The tenth season of the animated television series The Simpsons was originally broadcast on the Fox network in the United States between August 23, 1998 and May 16, 1999. It contains twenty-three episodes, starting with "Lard of the Dance". The Simpsons is a satire of a middle class American lifestyle epitomized by its family of the same name, which consists of Homer, Marge, Bart, Lisa and Maggie. Set in the fictional city of Springfield, the show lampoons American culture, society, television, and many aspects of the human condition.
The showrunner for the tenth season was Mike Scully. Before production began, a salary dispute between the main cast members of The Simpsons and Fox arose. However, it was soon settled and the actors' salaries were raised to $125,000 per episode. In addition to the large Simpsons cast, many guest stars appeared in season ten, including Phil Hartman in his last appearance before his death.
The season, which won the Annie Award for "Outstanding Achievement in an Animated Television Program", has been cited by several critics as the beginning of the series' decline in quality. It ranked twenty-fifth in the season ratings with an average of 13.5 million viewers per episode. The tenth season DVD boxset was released in the United States and Canada on August 7, 2007. It is available in two different packagings, both featuring Bart.
Homer and Bart try to make money by selling used grease. Meanwhile, Lisa organizes a school dance but feels alienated when a new classmate and her friends try to act like adults.
A midlife crisis prompts Homer to quit his job and become an inventor.
Under Nelson's bad influence, Bart shoots a bird with a BB gun. Stricken with remorse, he tries to nurture the eggs from the bird's nest, which hatch into a species of lizard outlawed in Springfield.
In "Hell Toupée," Snake is sent to the electric chair, and his hair is transplanted onto Homer. In "The Terror of Tiny Toon," Bart and Lisa become cartoon characters in an episode of Itchy & Scratchy. In "Starship Poopers," a growth spurt casts doubt on Maggie's paternity, and the family goes on the Jerry Springer show.
After a chance encounter with Hollywood celebrities secretly living in Springfield, Homer becomes their friend and gofer... until he spills the beans to the gang at Moe's.
In a quest to learn Homer's middle name, Homer and Grandpa travel to his mother's old commune, where Homer embraces the hippie life.
Stuck at home with a cold, Lisa gets addicted to a video game and neglects her homework. Her A+++ on a test wins the school a grant, but when she confesses that she cheated, Skinner covers it up. Meanwhile, Homer raises a lobster.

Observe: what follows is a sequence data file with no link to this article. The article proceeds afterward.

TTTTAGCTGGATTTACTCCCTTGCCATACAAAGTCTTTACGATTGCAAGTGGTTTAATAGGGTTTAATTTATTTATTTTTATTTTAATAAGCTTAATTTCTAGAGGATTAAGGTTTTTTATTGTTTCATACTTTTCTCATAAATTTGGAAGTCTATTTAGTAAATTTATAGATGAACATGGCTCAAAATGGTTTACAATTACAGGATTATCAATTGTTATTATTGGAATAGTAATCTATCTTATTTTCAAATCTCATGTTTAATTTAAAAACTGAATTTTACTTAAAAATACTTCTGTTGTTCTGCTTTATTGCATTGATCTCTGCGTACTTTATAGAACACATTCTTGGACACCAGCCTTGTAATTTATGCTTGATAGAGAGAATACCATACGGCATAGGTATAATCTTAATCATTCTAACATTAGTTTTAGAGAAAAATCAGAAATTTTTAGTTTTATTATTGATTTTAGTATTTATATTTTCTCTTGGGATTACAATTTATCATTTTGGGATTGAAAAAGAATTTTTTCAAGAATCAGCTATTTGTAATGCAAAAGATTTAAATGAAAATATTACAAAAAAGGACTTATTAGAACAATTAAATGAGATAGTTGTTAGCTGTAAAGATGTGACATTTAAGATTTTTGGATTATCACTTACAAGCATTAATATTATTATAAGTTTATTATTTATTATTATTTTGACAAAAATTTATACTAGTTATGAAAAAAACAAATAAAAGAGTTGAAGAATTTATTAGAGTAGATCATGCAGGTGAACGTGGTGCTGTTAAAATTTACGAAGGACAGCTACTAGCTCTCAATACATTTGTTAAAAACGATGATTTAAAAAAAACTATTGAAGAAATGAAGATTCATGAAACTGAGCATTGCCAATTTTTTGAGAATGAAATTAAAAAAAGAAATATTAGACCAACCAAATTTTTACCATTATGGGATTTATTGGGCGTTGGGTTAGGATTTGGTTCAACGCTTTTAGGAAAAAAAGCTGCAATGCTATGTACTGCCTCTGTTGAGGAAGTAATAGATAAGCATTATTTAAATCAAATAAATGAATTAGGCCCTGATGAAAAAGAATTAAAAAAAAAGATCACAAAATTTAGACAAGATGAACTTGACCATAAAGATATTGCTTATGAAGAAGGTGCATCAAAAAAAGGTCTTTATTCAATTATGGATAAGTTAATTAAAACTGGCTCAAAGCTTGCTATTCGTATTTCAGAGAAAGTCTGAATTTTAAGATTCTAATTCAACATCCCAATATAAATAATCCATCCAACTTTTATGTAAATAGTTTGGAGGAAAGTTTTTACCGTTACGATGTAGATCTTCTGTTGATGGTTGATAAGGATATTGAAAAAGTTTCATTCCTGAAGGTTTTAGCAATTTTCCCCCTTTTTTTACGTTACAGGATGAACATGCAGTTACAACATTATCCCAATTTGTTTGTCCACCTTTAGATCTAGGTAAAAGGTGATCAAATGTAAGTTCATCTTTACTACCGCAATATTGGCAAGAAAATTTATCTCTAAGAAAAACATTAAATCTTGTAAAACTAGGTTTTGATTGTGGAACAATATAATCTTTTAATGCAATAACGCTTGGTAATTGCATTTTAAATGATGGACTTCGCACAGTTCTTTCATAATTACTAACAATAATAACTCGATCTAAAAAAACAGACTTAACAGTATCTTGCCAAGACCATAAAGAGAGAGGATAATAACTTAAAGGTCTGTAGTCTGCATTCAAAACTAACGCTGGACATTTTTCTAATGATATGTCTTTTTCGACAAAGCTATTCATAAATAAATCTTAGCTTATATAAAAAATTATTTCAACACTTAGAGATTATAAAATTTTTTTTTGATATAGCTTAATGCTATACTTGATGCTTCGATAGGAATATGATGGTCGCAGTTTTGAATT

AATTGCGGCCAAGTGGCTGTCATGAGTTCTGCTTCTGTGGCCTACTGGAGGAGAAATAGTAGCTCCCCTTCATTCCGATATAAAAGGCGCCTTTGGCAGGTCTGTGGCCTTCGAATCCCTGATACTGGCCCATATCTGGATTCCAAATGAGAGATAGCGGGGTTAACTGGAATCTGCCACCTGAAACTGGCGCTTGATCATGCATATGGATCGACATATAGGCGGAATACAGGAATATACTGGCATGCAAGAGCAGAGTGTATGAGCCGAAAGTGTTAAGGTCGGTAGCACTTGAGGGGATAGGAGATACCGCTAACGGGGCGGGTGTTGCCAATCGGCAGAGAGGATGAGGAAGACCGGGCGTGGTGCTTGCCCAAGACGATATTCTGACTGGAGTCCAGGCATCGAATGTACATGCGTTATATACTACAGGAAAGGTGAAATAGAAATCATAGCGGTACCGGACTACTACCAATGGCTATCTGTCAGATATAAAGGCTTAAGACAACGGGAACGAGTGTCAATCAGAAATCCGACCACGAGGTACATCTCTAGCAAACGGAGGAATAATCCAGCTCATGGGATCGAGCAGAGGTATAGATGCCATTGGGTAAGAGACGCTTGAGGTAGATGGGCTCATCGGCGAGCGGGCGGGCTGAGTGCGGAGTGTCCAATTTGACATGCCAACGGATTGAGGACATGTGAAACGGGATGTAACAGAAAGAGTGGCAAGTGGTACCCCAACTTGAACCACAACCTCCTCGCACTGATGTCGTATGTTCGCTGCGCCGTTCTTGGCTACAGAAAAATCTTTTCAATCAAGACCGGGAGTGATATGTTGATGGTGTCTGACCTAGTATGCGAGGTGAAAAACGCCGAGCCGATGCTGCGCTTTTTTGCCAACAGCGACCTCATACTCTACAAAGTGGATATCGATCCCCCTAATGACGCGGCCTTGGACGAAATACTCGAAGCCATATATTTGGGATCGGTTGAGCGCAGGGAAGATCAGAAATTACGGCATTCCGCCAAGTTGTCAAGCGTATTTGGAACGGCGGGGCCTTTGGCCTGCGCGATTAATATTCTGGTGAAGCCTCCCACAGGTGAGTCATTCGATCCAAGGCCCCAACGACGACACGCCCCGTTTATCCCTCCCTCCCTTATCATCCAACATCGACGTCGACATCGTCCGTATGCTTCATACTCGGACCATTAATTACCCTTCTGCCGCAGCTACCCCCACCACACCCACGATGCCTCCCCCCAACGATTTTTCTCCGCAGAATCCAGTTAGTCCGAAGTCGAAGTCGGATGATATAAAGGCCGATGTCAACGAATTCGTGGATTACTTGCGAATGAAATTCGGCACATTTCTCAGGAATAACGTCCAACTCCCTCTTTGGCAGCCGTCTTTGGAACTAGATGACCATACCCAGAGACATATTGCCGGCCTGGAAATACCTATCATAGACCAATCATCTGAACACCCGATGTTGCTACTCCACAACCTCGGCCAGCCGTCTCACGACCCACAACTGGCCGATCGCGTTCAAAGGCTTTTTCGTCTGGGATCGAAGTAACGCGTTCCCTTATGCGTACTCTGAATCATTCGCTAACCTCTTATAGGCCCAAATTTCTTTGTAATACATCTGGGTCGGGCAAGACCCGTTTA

When Grandpa needs a new kidney, Homer agrees to donate one, but then chickens out.
After a riot at a sci-fi convention, Mayor Quimby hires Homer as his bodyguard, and Homer witnesses the rampant corruption in town politics. When Homer takes a stand, he runs afoul of the Springfield mafia.
When clean-living Ned Flanders wants to experience a new side of life, Homer takes him to Las Vegas. After a drunken binge, they marry a pair of cocktail waitresses.
Scapegoated for the vandalism of drunken Isotopes fans, the children of Springfield wage war on the adults by broadcasting their secrets on the radio.
Homer and his friends charter a bus to the Super Bowl, only to find that their tickets are fake. Misadventures ensue.
A new TV series features a suave and debonair character named Homer Simpson. Homer capitalizes on his new namesake, until the character is rewritten to be a bumbling fool. Trying to recapture the positive attention he enjoyed, Homer changes his name to "Max Power."
Apu is making the husbands of Springfield look bad with his extravagent Valentine's Day efforts for Manjula. When the men try to sabotage Apu's grand gesture, they accidentally wind up benefiting from it.
A new Canyonero SUV turns timid Marge into an aggressive driver, and her road rage lands her in traffic school. But when a stampede occurs at the zoo, the town looks to Marge to save the day.
Indebted from a mishap at the Smithsonian, Homer lets a cell phone company put a transmitter in the house. Forced to share a room with Bart, Lisa resents Homer until a New Age experience gives her empathy.
After beating Homer in a steak-eating competition, a trucker dies; Homer and Bart take over his rig to complete his shipment.
When Reverend Lovejoy subjects the congregation to an extended Bible reading, the Simpsons fall asleep and have dreams based on Bible stories.
Homer's failed do-it-yourself project gets mistaken for "outsider art." Suddenly in the limelight, Homer must come up with new "works" to impress the art world.
When Bart ruins Springfield's chance to host the Olympics, the kids are sentenced to community service work at the retirement home. To help the residents recapture their youth, Bart takes them on an ill-fated boat ride.
A new mogul wins the hearts of the townspeople with a shower of cash. Jealous, Mr. Burns asks Homer to help make him a beloved billionaire too, and they hatch a plan to bring the Loch Ness Monster to Springfield.
Mayor Quimby flees Springfield, leaving the town chapter of Mensa in charge. As the group's new power goes to their heads, they take their utopian plans too far and the townspeople revolt.
After their bank account is drained at a cyber-cafe, the Simpsons go on a disastrous low-budget trip to Japan, where they wind up as contestants on a humiliating game show.